With the world being slick and the deer being on the move, Amethyst stayed on lookout as we moseyed along the highway at no more than 40 miles per hour. Being pretty good at this driving around in the Rockies thing, I had my really super good high beam headlights on and my instrument panel and cell phone both dimmed to almost dark — and despite our vigilance neither I nor Amethyst saw the next doe we encountered until it was too late. I braked, covered but didn’t sound the horn (because we were too close for it to be wise), and for just an instant she gave me hope by pausing. But it was just for an instant before bolting and angling across our path in front of us. It would have been the right decision to run away at an angle across our path and then make a fast turn toward the direction of attack had we been a mountain lion bearing down on her at an angle from her rear, but while mountain lions can’t turn as fast as mule deer a mule deer can’t run as fast as a Dodge Ram.

It was the instinctive so expected but wrong decision, so I opened up the (startlingly loud) horn to alert any other drivers in the area that something bad was happening as I angled the truck as close to parallel to her heading as I could safely manage. The deer was surely a goner no matter what I did but Amethyst and I would fare better if the truck weren’t disabled alongside a very dark and soon to be icy highway. The right front corner of the truck hit the doe just a behind her left front shoulder and the whiplash broke her neck.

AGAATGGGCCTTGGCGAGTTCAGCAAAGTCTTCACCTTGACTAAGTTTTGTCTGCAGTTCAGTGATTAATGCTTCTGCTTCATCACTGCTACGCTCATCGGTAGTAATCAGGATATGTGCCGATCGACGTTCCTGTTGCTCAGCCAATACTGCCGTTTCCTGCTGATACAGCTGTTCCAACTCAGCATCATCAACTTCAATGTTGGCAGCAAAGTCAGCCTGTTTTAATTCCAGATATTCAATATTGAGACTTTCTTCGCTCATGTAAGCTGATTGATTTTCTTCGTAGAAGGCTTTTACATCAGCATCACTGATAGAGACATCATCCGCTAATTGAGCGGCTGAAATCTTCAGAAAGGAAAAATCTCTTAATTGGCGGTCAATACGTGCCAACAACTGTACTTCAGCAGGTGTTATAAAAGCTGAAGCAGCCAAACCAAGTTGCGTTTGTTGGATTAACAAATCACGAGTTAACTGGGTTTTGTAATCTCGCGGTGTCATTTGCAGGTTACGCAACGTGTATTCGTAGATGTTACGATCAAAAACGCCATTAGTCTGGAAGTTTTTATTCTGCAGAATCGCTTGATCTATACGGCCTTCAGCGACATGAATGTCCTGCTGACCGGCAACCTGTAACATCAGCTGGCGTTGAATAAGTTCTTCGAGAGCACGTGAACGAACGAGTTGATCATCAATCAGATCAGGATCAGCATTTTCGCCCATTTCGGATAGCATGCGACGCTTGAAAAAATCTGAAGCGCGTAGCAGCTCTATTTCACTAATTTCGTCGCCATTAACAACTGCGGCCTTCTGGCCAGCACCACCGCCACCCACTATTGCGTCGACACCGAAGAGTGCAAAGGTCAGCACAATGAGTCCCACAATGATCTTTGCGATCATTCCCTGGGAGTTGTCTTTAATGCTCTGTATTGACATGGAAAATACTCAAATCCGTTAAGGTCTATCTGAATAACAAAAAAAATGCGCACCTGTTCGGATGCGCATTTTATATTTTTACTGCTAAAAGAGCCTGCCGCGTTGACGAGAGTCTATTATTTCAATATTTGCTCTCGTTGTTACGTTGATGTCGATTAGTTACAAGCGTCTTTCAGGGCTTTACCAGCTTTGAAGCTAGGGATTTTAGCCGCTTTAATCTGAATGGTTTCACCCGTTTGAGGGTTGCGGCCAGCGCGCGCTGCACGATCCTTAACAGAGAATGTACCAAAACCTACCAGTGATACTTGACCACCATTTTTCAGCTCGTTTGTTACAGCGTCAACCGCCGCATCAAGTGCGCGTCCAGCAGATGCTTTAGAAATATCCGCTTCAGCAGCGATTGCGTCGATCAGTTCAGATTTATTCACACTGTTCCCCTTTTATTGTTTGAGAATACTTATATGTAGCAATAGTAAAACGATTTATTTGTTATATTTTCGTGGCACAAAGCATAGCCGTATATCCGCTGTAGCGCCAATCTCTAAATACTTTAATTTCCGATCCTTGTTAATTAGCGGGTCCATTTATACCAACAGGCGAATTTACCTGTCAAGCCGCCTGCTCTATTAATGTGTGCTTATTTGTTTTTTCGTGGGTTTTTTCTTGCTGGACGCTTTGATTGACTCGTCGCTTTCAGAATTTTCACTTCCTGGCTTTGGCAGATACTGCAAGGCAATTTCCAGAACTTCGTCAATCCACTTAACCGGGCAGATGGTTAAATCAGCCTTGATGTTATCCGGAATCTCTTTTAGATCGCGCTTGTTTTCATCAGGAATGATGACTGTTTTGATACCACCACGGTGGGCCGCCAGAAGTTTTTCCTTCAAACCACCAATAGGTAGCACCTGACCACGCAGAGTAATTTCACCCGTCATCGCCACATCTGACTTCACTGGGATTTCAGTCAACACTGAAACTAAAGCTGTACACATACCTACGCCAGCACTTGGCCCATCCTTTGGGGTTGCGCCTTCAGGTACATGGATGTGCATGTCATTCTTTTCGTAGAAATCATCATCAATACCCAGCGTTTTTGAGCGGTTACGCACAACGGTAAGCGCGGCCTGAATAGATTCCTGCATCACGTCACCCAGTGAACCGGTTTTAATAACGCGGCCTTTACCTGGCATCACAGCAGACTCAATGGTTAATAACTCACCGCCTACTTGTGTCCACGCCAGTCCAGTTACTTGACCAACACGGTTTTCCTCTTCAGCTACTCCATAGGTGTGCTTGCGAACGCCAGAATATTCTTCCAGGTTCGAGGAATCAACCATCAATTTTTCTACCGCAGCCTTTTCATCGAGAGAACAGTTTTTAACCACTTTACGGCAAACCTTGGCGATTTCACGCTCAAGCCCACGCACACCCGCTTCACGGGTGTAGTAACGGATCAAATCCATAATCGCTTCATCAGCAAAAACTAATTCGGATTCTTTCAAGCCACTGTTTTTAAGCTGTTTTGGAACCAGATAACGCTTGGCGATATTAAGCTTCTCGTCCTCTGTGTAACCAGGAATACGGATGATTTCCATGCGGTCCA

We both feel really shitty about it. Road kills are disrespectful as hell.

The truck got off easy, with just a headlight knocked loose and a bit more tweak of an already slightly tweaked bit of plastic bumper trim. We were both very, very surprised to see so little damage — it’s practically unheard of here in the land of intimidating truck bumpers. And I say only that it’s practically unheard of because there’s a guy who works at the truck dealership who’s heard of everything that ever happened and a whole lot more that ain’t.

I’ve been wanting new headlights anyway to take better advantage of the other headlight system upgrades I’ve already done and which have proven their value many times in the past by way of avoided animal strikes. I was thinking before Amethyst said that they’re what got me enough reaction time to be able to minimize the damage/maximize our safety tonight, so the broken headlight makes the point that updating the headlights is a task now due.

I figure I owe the world that much. And I figure it’d be downright shitty of me to not try to be more careful in the future after I’ve accidentally killed something that had every right to be who and what and where it was and do what it did. I had the same right, but as the survivor I get the survivor’s guilt.

And those new headlights I’ve been wanting.